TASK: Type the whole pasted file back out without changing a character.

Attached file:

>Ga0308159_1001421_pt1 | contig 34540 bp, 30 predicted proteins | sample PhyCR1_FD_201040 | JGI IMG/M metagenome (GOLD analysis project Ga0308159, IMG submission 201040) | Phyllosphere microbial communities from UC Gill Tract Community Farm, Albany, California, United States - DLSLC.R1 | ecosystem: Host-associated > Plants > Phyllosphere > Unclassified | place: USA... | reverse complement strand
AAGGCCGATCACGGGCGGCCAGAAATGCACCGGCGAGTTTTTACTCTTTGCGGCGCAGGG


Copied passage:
>Ga0308159_1001421_pt1 | contig 34540 bp, 30 predicted proteins | sample PhyCR1_FD_201040 | JGI IMG/M metagenome (GOLD analysis project Ga0308159, IMG submission 201040) | Phyllosphere microbial communities from UC Gill Tract Community Farm, Albany, California, United States - DLSLC.R1 | ecosystem: Host-associated > Plants > Phyllosphere > Unclassified | place: USA... | reverse complement strand
AAGGCCGATCACGGGCGGCCAGAAATGCACCGGCGAGTTTTTACTCTTTGCGGCGCAGGG